It’s on Andy Cohen’s channel. He approached me when he was putting it together and said he’d love for me to be one of the linchpins or the anchors of the channel. I sort of needed something at that time that was in New York and kind of daily. I said, yeah, I’d really like to do it. And at first it was sorta like a little uncomfortable because it’s a different medium. But then, within about a month or two, I kind of got into my groove and it’s just been great because I’ve cultivated a much different and bigger audience. I mean, people who listen to Sirius have it in their cars. They have to pay for it if they have it on their computers. So it’s people who take their radio listening seriously. People didn’t really know who I was, and I’ve had the chance to fully explore all the different aspects of my personality with my listeners. I think they really appreciate it and I’ve gotten a lot of new followers because of it.
You’ve come a long way since you were on the cover of the very first L.A. Weekly.
L.A. Weekly has had an impact on different points in my life and it’s just cool that it’s still around. Especially in these times when it’s harder and harder for smaller papers to stay in business. It’s really cool. I love that.
Absolutely. And yes, it has been a struggle. Village Voice being gone is so huge and we’re all working hard to make sure the same thing doesn’t happen here. Do you remember being on the cover of the issue featuring female comedians in 1978?
Yeah, that was me and my good friend Lotus Weinstock. Diane Nichols and a couple others. It’s very precious, having all female comedians on the cover. And it was way ahead of the curve.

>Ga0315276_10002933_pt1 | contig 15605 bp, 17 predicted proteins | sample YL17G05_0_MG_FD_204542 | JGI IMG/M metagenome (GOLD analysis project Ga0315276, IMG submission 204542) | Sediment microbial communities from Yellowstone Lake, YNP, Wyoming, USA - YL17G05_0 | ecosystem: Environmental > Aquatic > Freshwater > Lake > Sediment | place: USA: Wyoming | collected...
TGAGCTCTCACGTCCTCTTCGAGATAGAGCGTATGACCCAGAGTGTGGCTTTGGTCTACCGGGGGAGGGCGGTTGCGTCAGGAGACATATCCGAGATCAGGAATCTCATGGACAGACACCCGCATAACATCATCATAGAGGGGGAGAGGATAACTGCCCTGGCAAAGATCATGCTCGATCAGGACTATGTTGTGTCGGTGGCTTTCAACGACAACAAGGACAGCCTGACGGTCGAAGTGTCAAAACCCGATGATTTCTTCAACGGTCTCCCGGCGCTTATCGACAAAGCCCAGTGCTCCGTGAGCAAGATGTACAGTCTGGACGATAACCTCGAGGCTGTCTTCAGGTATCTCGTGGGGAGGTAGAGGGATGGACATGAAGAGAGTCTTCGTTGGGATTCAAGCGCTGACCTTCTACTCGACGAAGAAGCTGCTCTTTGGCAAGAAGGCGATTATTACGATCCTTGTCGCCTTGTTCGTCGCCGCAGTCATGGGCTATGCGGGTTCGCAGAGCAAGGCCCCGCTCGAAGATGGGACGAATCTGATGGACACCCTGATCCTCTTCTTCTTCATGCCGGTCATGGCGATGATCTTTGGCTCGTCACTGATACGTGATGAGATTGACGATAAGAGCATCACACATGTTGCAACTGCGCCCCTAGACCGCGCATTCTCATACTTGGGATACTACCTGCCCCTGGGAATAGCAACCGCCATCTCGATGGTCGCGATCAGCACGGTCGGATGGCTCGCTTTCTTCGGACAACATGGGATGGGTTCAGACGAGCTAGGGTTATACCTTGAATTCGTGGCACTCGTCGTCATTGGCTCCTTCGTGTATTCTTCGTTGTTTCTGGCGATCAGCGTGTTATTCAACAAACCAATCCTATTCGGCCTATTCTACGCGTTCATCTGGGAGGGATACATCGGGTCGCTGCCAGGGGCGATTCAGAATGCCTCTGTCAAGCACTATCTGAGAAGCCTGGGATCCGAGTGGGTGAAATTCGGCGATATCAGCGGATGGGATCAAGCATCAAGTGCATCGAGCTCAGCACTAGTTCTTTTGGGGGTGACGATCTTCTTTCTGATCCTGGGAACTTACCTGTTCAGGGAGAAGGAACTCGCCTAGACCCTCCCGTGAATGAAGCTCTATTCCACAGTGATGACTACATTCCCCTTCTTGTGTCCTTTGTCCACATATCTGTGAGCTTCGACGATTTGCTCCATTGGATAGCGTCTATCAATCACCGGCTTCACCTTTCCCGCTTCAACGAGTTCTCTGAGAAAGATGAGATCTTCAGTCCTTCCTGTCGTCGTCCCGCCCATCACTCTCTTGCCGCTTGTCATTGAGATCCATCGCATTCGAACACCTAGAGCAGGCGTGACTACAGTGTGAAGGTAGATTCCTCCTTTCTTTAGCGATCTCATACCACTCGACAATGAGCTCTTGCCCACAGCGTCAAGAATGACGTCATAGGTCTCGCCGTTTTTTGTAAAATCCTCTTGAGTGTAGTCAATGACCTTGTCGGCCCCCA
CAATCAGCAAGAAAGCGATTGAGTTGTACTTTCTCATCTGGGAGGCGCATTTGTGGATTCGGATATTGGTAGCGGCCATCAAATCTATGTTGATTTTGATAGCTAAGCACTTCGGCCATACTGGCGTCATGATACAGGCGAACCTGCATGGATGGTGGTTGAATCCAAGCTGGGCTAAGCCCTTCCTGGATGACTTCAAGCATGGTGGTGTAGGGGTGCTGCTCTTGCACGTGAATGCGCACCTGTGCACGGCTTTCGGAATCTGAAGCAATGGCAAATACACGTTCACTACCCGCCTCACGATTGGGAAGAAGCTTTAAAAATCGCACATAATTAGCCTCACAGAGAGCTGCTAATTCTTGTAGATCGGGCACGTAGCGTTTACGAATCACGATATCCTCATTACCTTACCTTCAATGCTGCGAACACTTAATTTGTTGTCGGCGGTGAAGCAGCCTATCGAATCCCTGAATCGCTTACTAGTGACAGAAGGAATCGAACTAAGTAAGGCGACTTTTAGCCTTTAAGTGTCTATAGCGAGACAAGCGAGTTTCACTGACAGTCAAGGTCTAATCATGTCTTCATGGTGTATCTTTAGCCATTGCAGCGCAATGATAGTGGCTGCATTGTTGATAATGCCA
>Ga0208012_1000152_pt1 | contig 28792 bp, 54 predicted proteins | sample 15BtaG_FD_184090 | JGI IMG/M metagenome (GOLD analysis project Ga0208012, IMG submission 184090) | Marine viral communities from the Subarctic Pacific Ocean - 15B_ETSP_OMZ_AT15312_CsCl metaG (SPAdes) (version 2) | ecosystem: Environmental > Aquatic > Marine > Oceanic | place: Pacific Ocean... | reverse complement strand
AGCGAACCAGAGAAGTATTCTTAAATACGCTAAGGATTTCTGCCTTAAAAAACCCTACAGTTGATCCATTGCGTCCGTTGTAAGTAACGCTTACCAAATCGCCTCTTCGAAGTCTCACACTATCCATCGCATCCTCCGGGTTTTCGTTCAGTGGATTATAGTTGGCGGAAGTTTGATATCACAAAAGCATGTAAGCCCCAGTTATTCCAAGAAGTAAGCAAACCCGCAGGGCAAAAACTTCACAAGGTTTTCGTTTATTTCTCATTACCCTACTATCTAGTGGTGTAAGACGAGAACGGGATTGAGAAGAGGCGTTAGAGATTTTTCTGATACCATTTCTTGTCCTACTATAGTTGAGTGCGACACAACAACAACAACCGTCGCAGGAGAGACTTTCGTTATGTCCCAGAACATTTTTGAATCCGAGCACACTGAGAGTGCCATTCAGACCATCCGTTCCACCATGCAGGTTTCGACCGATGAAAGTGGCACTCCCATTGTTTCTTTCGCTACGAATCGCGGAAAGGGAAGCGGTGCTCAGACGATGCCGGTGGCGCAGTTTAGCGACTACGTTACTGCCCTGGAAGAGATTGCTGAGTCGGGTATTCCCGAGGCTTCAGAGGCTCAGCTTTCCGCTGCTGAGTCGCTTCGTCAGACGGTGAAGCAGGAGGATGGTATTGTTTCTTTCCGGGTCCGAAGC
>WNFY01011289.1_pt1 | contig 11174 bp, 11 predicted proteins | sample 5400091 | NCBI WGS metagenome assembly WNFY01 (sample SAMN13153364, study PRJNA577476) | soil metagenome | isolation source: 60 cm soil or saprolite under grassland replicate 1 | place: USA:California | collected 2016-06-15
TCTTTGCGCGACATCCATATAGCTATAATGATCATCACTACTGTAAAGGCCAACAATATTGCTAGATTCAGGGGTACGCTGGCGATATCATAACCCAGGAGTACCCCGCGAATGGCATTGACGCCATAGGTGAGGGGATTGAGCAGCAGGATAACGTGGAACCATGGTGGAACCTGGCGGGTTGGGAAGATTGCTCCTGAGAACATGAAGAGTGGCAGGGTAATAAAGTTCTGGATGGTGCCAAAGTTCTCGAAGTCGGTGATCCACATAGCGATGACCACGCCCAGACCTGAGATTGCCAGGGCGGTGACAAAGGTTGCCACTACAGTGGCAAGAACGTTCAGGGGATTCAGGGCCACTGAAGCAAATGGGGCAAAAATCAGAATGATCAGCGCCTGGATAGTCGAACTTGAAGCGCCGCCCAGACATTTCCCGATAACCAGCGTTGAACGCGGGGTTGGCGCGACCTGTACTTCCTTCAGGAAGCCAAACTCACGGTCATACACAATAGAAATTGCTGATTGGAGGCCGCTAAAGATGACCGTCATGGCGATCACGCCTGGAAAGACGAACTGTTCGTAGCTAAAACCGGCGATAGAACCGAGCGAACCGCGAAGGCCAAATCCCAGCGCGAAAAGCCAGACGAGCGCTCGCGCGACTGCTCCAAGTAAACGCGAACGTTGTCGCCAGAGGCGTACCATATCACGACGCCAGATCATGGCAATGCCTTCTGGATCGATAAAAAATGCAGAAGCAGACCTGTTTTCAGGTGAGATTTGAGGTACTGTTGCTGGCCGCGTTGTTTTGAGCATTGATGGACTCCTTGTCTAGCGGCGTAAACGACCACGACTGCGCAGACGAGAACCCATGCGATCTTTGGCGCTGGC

You’re from Flint, Michigan, and grew up in Arizona. You moved to L.A. as a young adult to work on your career. Now you live in New York. What is your connection to these cities, and particularly L.A. these days?
I’m in and out of L.A. every six weeks or two months. It’s not like I don’t know what’s going on there. I mean, of course it’s a cliche — the traffic is terrible. But when I’m there, like if I’m working on a TV show, I have to get up at 5 o’clock in the morning so I miss that traffic. You know, L.A.’s great, L.A.’s beautiful. I mean, there’s no place like it and when I’m there, I’m so glad I have a break from New York and get to just sit out in the backyard or barbecue in December. I mean, you don’t really fully appreciate that until you’re in New York in the winter and then you go, wow, this is so cool
“Sandemonium” will be at the Sorting Room at the Wallis Annenberg Center for the Performing Arts, 9390 N. Santa Monica Blvd., Beverly Hills; Thu., Dec. 13, 7 p.m.; Fri.-Sat., Dec. 14-15, 7 & 9 p.m. More info at thewallis.org.